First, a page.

The Icebreaker Anatomica Boxers do some things really well, and we wanted to like them more, but they seemed a bit more designed for looks than function. The fabric, construction, waistband, and fit we liked, but the placement of the seams and the piping on the sides and front were annoying. If we were going to an underwear party this would be the pair we'd grab first, but maybe not for an extended trip. For similar performance overall yet without the comfort issues, reach for our testers' favorite pair, the Outdoor Research Alpine Onset.
Icebreaker Anatomica Boxers Review
Compare prices at 4 resellers Pros: Good fit, soft fabric, breathable
Cons: Piping is annoying, lots of seams at crotch, not incredibly durable
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Our Analysis and Test Results
Not that we pose all that much in our underwear, but if we had to, the Icebreaker Anatomica would be our first choice. Unfortunately, some of the design features that make them look handsome also take away from the otherwise high performing attributes of these boxer briefs. We think that if the seams were adjusted, they would be in contention in our winners circle.
There are some things Icebreaker does really well. The quality of their merino wool is excellent, and the wool they use is core spun, meaning the wool fibers are wrapped around nylon for increased durability. We like how light and stretchy the fabric felt, and the waistband is agreeably low profile. We also appreciated the extra room in the front, allowing the boxer briefs to feel supportive but not constricting.
The one thing we didn't like about the Anatomica is the seams. There are a lot of seams underneath the crotch, which when worn with many layers or when on a bike seat, were annoying. We also could feel the piping rub a bit when worn under thick work or winter pants, which could lead to chafing in time.
The fabric of the Anatomica is nice and light, as is the waistband which allows for breathability. We also appreciate the high-quality merino wool allowing for good temperature regulation to avoid swampiness.
Like all merino wool boxer briefs in this underwear review, the Icebreaker pair didn't hold onto excess odor. Especially because the Anatomica is thin and stretchy, it seemed to air out even quicker than some of the other merino pairs.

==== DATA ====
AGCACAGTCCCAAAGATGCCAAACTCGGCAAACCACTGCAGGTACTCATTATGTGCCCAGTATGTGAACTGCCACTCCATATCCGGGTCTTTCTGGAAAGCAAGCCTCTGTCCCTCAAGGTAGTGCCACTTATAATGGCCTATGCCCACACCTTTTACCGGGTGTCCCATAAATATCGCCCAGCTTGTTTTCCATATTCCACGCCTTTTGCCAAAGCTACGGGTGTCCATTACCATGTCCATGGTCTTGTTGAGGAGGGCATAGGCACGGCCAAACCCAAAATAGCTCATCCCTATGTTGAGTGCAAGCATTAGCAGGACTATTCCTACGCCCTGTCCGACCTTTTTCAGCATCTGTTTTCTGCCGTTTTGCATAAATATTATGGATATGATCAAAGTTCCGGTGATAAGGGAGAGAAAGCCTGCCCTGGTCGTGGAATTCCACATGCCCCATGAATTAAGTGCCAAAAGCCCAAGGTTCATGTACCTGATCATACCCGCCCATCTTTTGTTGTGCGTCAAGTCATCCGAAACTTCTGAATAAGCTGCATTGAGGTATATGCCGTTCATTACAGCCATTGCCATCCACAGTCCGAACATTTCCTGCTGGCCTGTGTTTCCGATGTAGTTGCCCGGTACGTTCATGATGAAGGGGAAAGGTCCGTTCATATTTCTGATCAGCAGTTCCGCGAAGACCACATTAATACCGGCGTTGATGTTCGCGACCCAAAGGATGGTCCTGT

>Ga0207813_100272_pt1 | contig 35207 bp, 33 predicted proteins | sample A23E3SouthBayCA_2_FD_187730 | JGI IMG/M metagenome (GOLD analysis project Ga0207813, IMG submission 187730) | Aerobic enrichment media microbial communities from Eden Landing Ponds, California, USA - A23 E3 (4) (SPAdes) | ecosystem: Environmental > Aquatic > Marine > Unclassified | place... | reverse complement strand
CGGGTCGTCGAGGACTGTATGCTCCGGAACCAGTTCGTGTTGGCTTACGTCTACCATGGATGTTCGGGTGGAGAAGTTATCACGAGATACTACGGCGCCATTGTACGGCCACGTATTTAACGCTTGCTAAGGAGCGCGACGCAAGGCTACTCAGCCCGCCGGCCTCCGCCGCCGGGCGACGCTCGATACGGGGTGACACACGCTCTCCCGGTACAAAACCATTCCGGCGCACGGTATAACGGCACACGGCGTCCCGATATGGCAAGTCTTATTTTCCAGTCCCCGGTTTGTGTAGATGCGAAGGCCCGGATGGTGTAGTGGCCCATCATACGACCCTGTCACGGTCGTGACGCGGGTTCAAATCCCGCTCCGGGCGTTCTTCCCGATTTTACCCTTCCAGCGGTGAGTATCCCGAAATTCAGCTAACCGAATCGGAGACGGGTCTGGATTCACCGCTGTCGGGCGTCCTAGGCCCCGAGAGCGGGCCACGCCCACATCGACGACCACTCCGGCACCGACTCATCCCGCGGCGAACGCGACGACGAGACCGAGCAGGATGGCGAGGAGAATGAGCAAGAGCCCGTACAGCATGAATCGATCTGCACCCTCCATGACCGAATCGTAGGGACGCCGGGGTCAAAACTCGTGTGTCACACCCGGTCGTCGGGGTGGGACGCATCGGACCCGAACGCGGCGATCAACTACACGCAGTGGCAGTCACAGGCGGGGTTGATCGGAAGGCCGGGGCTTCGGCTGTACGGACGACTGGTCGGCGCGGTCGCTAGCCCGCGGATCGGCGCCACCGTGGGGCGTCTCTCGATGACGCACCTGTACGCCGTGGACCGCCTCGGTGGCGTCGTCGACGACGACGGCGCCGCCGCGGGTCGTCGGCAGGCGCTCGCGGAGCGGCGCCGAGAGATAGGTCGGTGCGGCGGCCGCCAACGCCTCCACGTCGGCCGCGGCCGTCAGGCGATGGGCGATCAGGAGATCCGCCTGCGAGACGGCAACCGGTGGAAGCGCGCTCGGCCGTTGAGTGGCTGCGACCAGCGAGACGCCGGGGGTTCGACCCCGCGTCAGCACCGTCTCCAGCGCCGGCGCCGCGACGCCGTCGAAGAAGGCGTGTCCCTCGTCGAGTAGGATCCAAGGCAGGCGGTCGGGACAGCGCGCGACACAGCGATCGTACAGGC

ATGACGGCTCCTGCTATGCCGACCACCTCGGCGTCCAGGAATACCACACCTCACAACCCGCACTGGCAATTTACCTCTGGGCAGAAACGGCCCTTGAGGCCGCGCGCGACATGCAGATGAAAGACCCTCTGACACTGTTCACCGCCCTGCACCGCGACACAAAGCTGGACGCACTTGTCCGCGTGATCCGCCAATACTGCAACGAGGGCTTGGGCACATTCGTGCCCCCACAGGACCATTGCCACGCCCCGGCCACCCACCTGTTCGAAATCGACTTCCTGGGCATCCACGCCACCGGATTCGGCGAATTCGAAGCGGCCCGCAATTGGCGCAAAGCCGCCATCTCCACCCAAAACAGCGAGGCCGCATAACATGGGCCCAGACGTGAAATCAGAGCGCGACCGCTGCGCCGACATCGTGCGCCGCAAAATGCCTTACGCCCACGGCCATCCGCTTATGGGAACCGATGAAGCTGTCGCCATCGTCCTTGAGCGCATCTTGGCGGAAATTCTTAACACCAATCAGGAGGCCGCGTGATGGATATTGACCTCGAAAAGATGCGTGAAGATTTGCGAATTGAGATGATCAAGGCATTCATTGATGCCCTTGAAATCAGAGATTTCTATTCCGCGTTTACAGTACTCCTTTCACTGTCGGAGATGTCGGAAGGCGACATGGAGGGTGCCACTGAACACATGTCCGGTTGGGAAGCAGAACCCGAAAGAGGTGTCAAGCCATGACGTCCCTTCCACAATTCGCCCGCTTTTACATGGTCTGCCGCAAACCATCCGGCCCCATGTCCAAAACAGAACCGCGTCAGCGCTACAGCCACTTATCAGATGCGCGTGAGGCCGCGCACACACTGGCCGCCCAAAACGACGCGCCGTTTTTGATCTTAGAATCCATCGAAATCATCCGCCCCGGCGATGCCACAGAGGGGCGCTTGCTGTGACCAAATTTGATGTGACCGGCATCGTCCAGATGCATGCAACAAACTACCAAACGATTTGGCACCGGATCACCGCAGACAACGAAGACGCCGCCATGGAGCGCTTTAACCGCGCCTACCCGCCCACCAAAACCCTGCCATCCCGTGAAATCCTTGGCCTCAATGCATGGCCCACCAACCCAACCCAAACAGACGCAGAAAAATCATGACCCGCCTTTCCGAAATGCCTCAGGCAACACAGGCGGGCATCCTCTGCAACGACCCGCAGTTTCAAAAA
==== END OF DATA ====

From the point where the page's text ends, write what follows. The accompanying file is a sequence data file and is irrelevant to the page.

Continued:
Although the Anatomica feels pretty lightweight, held up pretty well during our testing period. The sewing is tight, and there aren't any flyaways at the seams. There are a few very minor pills, but that's to be expected with merino. One tester who has owned these underpants for a year has noted that the fabric wears thin before other travel pairs he has tested, though. This is the trade-off for lightweight, quick-drying skivvies — they just won't last as long.
The Icebreaker boxer briefs were one of the faster pairs of underwear in our drying tests. In the sun they only took about an hour and fifteen minutes to completely dry out on a sunny winter day in southern Utah. Between the light fabric and minimalist waistband, they're an easy pair to wash and dry for the next use.
The Anatomica works well for daily use and warm-weather travel, since the thin merino wool fabric is one of the coolest models tested. Or, in the odd situation where you're going to be strutting about in your underwear (hot springs, maybe?)… We have a hard time recommending them for long term backcountry use with the chance of chafing due to the seam piping and placement.
At $43, the Icebreaker pair is cheaper than the other merino wool pairs of boxer briefs, but for two more bucks you could get the Smartwool Merino 150, and for six more dollars you could have the Editors' Choice Award-winning Outdoor Research Alpine Onset, both of which we like a little more.
While we generally like the Icebreaker Anatomica, a small redesign could make this a much better pair of boxer briefs. The fabric, waistband, and the fit are fantastic, but the seams seem somewhat poorly placed, and we think the piping on the sides and front could lead to chafing. They do look good, but we think there are slightly better choices out there.
— Ethan Newman